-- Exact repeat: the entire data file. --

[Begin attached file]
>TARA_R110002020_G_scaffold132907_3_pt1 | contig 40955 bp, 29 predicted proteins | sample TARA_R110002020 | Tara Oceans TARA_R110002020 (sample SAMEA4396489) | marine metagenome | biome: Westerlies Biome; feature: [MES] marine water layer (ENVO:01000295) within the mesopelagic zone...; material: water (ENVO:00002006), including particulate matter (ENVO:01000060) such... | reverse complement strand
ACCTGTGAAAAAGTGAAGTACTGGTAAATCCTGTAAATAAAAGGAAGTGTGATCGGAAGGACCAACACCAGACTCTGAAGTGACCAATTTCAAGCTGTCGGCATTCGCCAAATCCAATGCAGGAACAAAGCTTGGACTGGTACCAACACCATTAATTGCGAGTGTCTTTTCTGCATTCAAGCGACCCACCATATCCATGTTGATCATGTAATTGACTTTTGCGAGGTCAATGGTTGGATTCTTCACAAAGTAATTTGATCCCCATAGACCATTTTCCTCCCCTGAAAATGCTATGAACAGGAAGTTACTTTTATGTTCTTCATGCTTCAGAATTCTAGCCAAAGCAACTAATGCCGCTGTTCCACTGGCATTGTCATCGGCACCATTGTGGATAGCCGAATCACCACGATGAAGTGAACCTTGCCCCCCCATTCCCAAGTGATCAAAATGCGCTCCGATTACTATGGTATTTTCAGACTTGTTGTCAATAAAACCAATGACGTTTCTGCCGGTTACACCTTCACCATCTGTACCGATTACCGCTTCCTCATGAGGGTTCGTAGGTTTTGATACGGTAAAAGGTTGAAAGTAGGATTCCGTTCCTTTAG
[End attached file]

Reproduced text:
>TARA_R110002020_G_scaffold132907_3_pt1 | contig 40955 bp, 29 predicted proteins | sample TARA_R110002020 | Tara Oceans TARA_R110002020 (sample SAMEA4396489) | marine metagenome | biome: Westerlies Biome; feature: [MES] marine water layer (ENVO:01000295) within the mesopelagic zone...; material: water (ENVO:00002006), including particulate matter (ENVO:01000060) such... | reverse complement strand
ACCTGTGAAAAAGTGAAGTACTGGTAAATCCTGTAAATAAAAGGAAGTGTGATCGGAAGGACCAACACCAGACTCTGAAGTGACCAATTTCAAGCTGTCGGCATTCGCCAAATCCAATGCAGGAACAAAGCTTGGACTGGTACCAACACCATTAATTGCGAGTGTCTTTTCTGCATTCAAGCGACCCACCATATCCATGTTGATCATGTAATTGACTTTTGCGAGGTCAATGGTTGGATTCTTCACAAAGTAATTTGATCCCCATAGACCATTTTCCTCCCCTGAAAATGCTATGAACAGGAAGTTACTTTTATGTTCTTCATGCTTCAGAATTCTAGCCAAAGCAACTAATGCCGCTGTTCCACTGGCATTGTCATCGGCACCATTGTGGATAGCCGAATCACCACGATGAAGTGAACCTTGCCCCCCCATTCCCAAGTGATCAAAATGCGCTCCGATTACTATGGTATTTTCAGACTTGTTGTCAATAAAACCAATGACGTTTCTGCCGGTTACACCTTCACCATCTGTACCGATTACCGCTTCCTCATGAGGGTTCGTAGGTTTTGATACGGTAAAAGGTTGAAAGTAGGATTCCGTTCCTTTAG